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Newspaper Page Text
DOING HIS BEST
Murphy's wife was ill So Murphy
-for he was only newly wed de
tided, on completing his day's work,
to try to make himself generally use
ful in the house.
n Accordingly, he bought a pound of
bacon and a pound of soap, and set
about so he thought to prepare a
savory meal for his ailing wife.
' 'Pfio laffni Timtrmrn-n Diran rn Vint.
Ubed of sickness, detected tne ensuing
Smell, and sniffed at it wondenngly.
, Then, as the odor grew stronger
and more unpleasant, she hastened to
the kitchen as quickly as she could,
"What are -you doing, Murphy?"
"Cookin' bacon," came the blunt
"Bacon, man! Why, that's soap!"
"Then, bedad," exclaimed the
flrishman, "I must have washed me
ishirt wid the bacon!"
IjEHSE DUMHEAdTv ,
pl'T You know Dot all '
'SAIAPLE SHOES 19S J
AFRAID TO MOVE
Robinson, passenger on a fast
train, was fascinated by the de
meanor of the man sitting facing
him. Never a movement did he
make; hour after hour he sat there
motionless, while the train roared
along the metals, his elbows pressed
tightly to his sides, his hands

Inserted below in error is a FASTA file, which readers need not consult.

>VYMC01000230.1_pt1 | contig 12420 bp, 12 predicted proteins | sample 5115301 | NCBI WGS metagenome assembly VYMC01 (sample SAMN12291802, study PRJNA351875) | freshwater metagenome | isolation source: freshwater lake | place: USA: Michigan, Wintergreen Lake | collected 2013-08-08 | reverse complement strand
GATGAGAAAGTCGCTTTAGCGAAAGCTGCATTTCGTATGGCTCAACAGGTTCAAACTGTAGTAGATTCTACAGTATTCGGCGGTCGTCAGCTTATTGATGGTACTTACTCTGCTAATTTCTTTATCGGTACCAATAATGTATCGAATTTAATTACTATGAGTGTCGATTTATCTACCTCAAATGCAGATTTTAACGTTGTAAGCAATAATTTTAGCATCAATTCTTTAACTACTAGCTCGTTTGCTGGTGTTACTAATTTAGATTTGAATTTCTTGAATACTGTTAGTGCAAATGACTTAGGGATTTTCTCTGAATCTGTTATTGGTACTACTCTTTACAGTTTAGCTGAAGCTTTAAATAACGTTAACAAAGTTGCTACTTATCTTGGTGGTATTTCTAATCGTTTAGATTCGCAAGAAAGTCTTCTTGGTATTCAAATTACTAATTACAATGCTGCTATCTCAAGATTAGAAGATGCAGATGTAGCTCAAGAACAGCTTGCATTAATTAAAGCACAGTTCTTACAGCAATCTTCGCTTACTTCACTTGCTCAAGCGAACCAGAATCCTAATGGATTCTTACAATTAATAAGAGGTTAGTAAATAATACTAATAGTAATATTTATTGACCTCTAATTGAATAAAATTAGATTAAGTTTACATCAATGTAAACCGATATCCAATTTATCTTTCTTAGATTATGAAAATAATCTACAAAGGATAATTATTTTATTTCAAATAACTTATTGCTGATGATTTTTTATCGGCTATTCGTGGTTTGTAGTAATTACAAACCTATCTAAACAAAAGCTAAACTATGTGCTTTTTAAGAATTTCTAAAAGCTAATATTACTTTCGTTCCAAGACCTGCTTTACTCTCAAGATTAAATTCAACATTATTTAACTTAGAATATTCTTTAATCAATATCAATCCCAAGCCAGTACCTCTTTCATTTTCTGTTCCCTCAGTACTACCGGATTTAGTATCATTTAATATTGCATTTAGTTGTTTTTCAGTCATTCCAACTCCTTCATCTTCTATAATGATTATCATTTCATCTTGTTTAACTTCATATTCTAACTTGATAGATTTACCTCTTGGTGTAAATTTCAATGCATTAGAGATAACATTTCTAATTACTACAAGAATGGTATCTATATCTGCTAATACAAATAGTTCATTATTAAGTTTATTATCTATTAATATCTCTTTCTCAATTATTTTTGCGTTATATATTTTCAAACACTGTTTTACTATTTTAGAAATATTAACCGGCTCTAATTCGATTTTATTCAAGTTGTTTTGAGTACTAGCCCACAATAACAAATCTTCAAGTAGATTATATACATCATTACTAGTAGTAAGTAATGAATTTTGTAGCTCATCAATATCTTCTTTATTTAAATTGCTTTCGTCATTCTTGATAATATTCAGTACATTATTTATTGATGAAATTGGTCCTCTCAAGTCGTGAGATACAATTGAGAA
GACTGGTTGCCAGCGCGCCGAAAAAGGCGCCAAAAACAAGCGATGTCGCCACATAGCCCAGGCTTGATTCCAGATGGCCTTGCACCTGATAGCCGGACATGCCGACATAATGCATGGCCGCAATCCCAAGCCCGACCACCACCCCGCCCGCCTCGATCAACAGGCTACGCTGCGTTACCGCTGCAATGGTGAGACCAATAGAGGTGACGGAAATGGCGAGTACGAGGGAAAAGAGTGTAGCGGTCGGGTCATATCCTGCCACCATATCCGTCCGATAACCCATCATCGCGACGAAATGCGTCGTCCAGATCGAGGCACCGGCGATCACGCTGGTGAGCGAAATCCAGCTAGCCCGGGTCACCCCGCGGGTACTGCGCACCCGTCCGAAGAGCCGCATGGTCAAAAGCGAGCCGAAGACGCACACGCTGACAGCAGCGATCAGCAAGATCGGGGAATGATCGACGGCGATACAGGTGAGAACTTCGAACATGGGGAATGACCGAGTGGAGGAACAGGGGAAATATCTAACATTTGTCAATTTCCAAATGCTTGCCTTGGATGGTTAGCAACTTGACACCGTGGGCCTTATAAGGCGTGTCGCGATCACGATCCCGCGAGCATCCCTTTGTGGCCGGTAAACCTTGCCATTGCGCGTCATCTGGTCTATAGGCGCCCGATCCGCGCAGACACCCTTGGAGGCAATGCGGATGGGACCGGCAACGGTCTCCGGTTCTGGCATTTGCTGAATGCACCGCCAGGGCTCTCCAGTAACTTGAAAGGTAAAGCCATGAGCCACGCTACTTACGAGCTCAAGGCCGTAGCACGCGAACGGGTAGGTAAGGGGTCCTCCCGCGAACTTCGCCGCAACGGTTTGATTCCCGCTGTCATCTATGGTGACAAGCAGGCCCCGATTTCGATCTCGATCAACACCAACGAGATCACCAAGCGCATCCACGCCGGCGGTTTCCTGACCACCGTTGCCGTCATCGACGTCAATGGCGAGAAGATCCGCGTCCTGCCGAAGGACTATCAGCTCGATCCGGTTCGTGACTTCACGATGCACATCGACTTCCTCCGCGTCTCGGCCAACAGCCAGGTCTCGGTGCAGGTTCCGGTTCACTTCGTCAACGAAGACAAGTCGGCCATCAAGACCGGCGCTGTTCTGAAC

stretched out in front of him.
"Poor fellow!" he must be .par
alyzed," thought Robinson. And, on
the strength of this, being a sym
pathetic fellow, he was only too glad,
as the train neared Chicago, to con
cede to the stranger's request that he
should take his hat from the rack and
place it on his head.
A minute later the conductor came
for tickets. Again Robinson's ser
vices were requisitioned, this time to
remove the stranger's ticket from his
pocket. Robinson did so; but re
strain his curiosity longer he could
"How did you become paralyzed?"
he asked, in his most gentle voice.
"Paralyzed!" gasped the stranger.
"I'm not paralyzed. My wife sent me
up town to fetch a piece of glass,
and" motioning to his hands "this
is the width!"
HE GOT BACK
A dispute once arose between a
landlord and his tenant The latter
had given notice to move, but would
not put a sign in his window to say
that his house was "To Rent."
To make matters worse, they went
to hear about it. The judge, having
heard the case, made an order for
the defendant to put a sign up with
in fourteen days.
The landlord was so overjoyed at
his victory that on the fourteenth
day he took a friend with him round
to the house to chaff his tenant. The
sign was up in the window plain
enough, but under it was another
sign, which ran as follows:
'Cause of leaving baa drains."